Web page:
Joined: Mar 14, 2015
Posted: Jul 2, 2015 12:12 PM
Msg. 1 of 1
Getting ever more complex and difficult !
Complexity of U.S. Options Markets Requires Advanced Order Routing, TABB Reports
Traders Magazine Online News, June 29, 2015
John D'Antona Jr.
As the options market continues to grow in terms of trading volume and complexity, the ability to execute orders will get increasingly difficult and require the buyside to conduct more research and more advanced order routing strategies.
These are the findings of Tabb Group research, which in its latest report "Solving the Labyrinth: Smarter Access to U.S. Options Market Liquidity," also noted that advanced order routing technology is ciitical to supporting an expanding set of trading instruments, trading velocities and diverse exchange trading models.
Tabb wrote that with U.S. options market structure becoming more complex, options traders are facing four major challenges in their search for liquidity: the expanding number of exchanges, a diverse set of market models, an expanding array of options and accelerating trading velocity.
"Aadvanced order routing is seen as a key competitive differentiator for brokers with the ability to route to multiple exchanges with minimal latency, a necessity now for catering to institutional investors across the options markets," the market consultancy wrote.
Andy Nybo, TABB principal and head of derivatives research, examined in the report how the current 12 options exchanges, with two more expected by year's end, have created a complex market structure for traders looking to access liquidity and improve execution performance.
Managing the exponential increase in options data creates difficulty for analytical and execution processes, said Nybo. As the number of options series now exceeds 800,000 instruments.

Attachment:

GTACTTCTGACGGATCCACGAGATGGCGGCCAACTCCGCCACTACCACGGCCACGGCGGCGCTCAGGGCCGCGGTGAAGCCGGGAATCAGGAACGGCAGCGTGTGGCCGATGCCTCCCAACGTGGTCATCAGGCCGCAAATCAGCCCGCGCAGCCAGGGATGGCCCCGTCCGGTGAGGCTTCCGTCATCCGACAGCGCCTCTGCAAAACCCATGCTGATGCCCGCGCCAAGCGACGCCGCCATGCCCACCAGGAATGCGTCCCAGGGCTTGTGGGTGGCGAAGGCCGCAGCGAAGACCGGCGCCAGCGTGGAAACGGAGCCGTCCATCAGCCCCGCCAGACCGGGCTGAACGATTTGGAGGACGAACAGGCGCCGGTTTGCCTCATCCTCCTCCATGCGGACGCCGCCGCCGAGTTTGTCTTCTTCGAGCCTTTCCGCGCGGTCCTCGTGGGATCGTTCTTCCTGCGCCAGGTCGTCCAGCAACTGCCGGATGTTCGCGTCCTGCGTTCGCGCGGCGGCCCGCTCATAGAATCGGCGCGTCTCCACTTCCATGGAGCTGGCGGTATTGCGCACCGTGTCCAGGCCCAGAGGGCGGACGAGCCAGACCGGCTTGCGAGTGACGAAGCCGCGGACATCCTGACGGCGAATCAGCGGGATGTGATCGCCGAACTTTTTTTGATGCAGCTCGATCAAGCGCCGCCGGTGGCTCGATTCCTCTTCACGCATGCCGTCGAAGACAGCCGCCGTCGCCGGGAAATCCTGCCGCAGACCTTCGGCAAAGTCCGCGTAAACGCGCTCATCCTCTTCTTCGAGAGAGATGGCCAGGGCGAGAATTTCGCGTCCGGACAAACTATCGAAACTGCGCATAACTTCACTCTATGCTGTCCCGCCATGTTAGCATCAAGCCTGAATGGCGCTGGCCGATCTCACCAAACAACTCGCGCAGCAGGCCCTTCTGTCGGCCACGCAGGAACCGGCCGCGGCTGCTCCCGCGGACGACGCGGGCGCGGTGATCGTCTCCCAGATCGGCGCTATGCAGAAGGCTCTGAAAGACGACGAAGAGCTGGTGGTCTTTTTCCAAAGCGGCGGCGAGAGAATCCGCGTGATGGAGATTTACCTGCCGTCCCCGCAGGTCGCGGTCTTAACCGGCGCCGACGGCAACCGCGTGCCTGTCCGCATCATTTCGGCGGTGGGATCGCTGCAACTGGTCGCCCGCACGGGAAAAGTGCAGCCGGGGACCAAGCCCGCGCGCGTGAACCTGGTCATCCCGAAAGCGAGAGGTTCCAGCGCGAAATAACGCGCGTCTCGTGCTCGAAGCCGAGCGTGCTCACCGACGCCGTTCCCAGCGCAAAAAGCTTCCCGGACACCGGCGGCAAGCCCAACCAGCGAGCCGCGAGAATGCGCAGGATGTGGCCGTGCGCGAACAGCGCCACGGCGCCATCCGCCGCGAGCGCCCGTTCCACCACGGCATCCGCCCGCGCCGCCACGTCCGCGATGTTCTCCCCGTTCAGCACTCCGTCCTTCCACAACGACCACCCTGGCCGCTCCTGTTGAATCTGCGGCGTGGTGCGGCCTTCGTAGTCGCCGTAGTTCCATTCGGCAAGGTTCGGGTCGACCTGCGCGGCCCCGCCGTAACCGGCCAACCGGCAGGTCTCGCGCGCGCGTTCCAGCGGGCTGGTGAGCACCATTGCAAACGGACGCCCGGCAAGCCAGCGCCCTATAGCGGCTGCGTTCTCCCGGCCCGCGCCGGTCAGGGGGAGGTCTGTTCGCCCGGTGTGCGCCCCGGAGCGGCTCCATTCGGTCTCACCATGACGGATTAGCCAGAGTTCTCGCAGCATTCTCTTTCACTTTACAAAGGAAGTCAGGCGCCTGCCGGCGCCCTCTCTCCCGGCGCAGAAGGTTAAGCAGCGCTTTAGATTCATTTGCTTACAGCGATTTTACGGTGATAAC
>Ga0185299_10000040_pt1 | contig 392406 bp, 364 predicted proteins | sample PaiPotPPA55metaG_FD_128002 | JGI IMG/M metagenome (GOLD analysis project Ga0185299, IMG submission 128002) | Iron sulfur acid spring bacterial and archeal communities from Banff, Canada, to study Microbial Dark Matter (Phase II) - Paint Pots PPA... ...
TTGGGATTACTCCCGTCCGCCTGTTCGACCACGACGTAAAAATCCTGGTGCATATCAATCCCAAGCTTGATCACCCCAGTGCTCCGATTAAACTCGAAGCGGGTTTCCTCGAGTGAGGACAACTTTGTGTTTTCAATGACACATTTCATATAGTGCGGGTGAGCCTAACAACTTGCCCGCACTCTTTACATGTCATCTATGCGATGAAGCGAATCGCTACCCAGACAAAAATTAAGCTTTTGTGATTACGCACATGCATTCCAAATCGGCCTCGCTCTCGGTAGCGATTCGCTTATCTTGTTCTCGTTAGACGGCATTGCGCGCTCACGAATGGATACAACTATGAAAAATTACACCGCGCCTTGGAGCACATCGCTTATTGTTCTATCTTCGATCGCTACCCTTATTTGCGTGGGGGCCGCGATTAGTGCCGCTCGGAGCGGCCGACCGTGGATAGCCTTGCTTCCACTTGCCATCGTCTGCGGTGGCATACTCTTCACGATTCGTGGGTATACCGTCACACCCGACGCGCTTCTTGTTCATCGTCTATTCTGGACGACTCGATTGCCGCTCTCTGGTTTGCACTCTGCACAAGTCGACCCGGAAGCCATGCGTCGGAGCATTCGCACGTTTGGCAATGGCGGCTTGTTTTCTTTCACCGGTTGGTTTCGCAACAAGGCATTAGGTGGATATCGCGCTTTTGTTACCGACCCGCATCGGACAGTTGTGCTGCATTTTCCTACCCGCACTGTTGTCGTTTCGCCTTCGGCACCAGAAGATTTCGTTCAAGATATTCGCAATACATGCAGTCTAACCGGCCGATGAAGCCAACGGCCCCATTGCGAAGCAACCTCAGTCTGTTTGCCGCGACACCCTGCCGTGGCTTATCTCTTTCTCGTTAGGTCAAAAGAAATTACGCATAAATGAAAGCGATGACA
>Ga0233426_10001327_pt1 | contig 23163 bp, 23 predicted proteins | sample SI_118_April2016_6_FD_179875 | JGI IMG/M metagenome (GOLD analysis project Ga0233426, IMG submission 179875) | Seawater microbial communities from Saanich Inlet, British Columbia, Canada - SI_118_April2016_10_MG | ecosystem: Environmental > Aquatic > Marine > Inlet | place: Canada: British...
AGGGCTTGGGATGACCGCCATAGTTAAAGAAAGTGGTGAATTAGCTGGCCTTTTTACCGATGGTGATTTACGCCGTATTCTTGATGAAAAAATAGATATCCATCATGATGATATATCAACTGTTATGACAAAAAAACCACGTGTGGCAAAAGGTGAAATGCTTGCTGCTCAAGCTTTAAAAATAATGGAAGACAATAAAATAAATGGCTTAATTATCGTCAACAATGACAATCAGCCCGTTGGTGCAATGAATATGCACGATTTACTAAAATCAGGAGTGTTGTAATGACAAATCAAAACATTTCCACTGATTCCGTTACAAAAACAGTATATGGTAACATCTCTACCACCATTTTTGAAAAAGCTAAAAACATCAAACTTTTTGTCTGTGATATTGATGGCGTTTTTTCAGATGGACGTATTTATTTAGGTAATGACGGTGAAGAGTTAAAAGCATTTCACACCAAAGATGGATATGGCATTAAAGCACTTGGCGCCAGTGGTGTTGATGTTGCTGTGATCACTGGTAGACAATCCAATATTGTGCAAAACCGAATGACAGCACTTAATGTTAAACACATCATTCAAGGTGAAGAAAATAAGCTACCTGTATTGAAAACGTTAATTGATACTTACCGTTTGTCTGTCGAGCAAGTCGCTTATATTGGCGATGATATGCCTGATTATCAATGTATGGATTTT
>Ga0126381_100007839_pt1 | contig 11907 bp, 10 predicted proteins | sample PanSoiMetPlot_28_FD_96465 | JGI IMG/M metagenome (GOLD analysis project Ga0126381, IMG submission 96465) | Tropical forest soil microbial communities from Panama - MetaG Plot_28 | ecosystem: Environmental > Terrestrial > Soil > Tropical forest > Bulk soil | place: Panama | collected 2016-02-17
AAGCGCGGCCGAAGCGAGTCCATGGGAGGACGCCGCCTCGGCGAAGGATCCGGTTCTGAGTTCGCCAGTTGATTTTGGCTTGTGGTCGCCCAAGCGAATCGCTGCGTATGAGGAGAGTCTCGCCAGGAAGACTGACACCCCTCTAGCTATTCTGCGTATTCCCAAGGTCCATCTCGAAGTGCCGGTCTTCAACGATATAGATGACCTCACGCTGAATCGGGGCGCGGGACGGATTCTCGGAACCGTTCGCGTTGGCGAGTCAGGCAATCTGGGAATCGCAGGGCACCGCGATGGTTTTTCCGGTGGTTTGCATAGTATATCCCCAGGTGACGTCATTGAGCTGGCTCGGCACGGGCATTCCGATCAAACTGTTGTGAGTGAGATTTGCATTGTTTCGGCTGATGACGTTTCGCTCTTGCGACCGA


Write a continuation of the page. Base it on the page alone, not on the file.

"Peak message rates are approaching 10 million messages per second, putting massive strains on technology infrastructure at sell- and buy-side firms alike," he wrote. "The ability to analyze real-time data is important, but what these firms need is the ability to analyze historical tick data to refine execution strategies that contribute to improved returns."
The new report examines the effect of competition for order flow from the 12 exchanges, creating a hyper-competitive environment where exchanges tweak trading rules and protocols constantly to influence routing of order flow from market participants, driving market makers to invest significant resources to fine-tune their models and strategies.
"Market makers have by necessity become increasingly sophisticated in managing exposures," Nybo said. "They are using exchange-provided risk tools to manage quotes, as well as low-latency infrastructures, co-location and advanced analytics to better manage risk."
Furthermore, the market's complexity has also forced trading firms to dig deeply into the details of their trading activity to gain a better understanding of where orders are being routed and executed. As a result, Nybo added, trading firms are investing considerable resources in analytic capabilities to evaluate the impact of fee and liquidity parameters on performance. "Traders want the ability to understand routing logic within algorithms and at the same time understand the impact of fees associated with their executions."